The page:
Libyan oil corporation denies its Agoco unit cut output

Reuters, Sunday 6 May 2012

Conflicting statements from state oil unit and its eastern subsidiary following protests at the latter's Benghazi office

Libya's National Oil Corporation (NOC) has denied its eastern subsidiary has reduced oil production due to protests that have closed off its headquarters for nearly two weeks but the unit maintained on Sunday that it had cut output.

A spokesman for Benghazi-based Arabian Gulf Oil Company (Agoco) said on Saturday it had cut output by 30,000 barrels per day since Thursday, in a setback for Libya's oil industry, which has recovered well since the end of last year's conflict that ousted Muammar Gaddafi.
In a statement on its website, the NOC said Agoco's crude oil production "remains the same".
Agoco spokesman Abdeljalil Mayuf reiterated on Sunday that production was at 340,000 bpd from 370,000 bpd earlier in the week.
Protesters have prevented employees from entering Agoco's office since April 23, calling for more transparency over how Libya's new rulers are spending its money and demanding more jobs for young people.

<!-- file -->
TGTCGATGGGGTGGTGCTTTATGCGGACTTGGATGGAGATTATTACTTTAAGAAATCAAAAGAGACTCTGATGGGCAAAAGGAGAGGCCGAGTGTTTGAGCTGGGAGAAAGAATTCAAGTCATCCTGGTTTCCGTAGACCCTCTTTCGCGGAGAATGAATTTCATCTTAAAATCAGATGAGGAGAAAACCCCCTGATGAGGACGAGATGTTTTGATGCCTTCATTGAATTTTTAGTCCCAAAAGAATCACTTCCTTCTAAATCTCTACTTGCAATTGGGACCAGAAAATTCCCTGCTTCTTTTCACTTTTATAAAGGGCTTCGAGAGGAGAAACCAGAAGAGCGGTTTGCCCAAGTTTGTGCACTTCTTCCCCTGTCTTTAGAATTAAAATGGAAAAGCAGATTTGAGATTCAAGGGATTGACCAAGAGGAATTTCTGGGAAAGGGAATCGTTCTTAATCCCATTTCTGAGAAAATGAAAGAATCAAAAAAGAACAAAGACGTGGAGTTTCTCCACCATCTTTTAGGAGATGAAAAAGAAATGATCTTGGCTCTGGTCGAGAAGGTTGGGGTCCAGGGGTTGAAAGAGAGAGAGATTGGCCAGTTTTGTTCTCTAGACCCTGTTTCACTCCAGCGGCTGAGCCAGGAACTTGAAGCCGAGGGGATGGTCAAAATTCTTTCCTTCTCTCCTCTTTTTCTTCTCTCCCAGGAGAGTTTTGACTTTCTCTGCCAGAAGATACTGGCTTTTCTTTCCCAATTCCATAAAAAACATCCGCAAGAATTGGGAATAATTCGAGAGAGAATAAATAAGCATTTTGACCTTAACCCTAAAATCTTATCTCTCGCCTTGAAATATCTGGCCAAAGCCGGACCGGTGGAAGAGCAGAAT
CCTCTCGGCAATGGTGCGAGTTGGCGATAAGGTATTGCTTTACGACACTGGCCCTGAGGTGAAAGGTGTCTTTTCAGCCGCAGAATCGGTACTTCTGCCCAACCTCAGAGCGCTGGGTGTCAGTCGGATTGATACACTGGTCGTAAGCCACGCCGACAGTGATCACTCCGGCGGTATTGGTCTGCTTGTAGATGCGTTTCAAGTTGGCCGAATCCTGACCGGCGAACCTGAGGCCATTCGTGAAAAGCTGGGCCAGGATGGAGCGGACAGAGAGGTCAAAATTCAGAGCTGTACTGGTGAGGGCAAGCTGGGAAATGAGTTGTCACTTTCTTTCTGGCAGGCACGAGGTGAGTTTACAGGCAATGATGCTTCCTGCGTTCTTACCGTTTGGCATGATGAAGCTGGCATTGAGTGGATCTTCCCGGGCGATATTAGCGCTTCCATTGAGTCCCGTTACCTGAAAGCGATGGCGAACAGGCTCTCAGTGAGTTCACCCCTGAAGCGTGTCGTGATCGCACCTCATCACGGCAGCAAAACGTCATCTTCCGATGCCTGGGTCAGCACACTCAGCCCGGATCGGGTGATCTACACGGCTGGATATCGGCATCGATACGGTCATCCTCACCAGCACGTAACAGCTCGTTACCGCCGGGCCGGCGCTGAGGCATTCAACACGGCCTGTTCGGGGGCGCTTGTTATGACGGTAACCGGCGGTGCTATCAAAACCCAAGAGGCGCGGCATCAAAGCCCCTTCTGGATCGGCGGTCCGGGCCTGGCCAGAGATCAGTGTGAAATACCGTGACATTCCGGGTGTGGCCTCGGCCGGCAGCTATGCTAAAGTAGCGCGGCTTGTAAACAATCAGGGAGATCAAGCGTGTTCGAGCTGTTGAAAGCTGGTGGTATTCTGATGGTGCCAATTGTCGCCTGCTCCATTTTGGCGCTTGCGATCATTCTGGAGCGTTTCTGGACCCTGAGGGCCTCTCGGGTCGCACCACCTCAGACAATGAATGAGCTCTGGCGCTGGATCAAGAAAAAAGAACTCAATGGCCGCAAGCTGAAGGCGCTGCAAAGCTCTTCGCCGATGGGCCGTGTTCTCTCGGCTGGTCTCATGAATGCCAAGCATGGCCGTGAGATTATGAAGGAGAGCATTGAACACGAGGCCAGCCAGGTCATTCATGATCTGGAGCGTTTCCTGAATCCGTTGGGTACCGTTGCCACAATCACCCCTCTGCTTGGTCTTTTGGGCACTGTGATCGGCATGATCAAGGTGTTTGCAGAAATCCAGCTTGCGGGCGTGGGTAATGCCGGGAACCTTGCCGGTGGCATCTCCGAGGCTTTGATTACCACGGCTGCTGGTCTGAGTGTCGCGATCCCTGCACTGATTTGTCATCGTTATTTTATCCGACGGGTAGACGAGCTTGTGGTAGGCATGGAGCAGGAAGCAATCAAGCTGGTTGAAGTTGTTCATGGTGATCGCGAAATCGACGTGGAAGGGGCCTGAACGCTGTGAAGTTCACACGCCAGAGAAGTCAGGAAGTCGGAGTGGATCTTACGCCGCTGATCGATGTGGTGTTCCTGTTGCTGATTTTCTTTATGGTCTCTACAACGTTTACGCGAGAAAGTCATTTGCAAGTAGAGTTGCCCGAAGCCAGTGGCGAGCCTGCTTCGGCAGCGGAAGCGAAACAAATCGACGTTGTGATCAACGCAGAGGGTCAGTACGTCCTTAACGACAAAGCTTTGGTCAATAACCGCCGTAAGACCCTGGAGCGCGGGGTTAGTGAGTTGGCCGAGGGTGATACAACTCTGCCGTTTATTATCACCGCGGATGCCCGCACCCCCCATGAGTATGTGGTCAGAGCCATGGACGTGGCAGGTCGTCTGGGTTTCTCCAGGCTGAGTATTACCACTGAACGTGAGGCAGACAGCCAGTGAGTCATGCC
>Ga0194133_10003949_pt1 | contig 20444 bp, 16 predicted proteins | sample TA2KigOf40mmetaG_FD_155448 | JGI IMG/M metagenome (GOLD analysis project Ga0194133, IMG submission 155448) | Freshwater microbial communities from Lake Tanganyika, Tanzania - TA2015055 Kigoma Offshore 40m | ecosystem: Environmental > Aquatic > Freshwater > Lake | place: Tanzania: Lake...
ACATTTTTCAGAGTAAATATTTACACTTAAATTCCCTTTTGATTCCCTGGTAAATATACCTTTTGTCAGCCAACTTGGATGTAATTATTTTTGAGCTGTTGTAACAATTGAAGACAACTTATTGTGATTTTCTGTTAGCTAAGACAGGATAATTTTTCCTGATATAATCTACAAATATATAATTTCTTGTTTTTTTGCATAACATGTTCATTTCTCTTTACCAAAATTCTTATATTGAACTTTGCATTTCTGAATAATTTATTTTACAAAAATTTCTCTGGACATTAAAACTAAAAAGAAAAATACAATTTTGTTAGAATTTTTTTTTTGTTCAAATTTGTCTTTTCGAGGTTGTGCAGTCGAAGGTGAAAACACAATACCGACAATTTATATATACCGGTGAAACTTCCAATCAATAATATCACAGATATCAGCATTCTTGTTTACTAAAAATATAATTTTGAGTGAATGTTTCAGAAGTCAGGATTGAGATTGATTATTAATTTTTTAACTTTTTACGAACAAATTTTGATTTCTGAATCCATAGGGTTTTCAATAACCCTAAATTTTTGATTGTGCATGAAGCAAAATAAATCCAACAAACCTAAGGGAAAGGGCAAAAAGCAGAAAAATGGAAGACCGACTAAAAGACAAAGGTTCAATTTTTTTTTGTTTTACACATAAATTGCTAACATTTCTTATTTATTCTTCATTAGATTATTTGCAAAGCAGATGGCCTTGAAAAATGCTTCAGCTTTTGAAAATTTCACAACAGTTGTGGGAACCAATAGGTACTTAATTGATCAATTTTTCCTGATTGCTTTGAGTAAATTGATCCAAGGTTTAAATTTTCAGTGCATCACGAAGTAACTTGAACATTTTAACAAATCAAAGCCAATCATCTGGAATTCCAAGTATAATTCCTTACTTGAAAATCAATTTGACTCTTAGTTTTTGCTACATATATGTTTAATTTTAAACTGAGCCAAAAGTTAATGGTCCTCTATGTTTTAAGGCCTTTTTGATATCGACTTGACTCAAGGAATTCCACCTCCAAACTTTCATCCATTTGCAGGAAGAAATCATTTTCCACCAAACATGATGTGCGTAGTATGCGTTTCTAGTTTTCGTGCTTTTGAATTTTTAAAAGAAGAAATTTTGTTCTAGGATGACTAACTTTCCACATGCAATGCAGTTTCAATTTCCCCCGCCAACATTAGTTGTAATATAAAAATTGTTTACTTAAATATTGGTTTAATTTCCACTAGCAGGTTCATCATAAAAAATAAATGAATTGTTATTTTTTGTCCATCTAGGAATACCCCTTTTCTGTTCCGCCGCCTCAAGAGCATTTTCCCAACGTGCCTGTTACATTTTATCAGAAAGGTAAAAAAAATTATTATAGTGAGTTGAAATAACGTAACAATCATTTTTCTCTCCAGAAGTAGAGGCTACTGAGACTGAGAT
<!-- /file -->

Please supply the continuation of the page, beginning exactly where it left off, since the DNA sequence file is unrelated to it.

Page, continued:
Meetings have been held between civil society groups and the demonstrators, who have pitched a tent outside Agoco's office, but these have failed to end the protests. Agoco had threatened to cut production if no solution was found by 3 May.
Mayuf said a meeting had been held on Saturday with the Benghazi high security committee, representatives of the protesters and Mustafa Abdel Jalil, chairman of the ruling National Transitional Council, over the matter.
"We are still in the same situation, we are waiting for a solution," Mayuf said.
Oil accounts for the bulk of Libya's economy and exports. The North African country is close to returning to pre-war production of 1.6 million bpd, and its recovery contributed to a rise in output by the Organization of the Petroleum Exporting Countries (OPEC) in April, despite a drop in Iranian supply.
Agoco, which produced 425,000 bpd of crude oil before the war, acted as the de facto state oil company of the Libyan uprising as international sanctions imposed during the conflict prevented dealings with the NOC. 
Short link: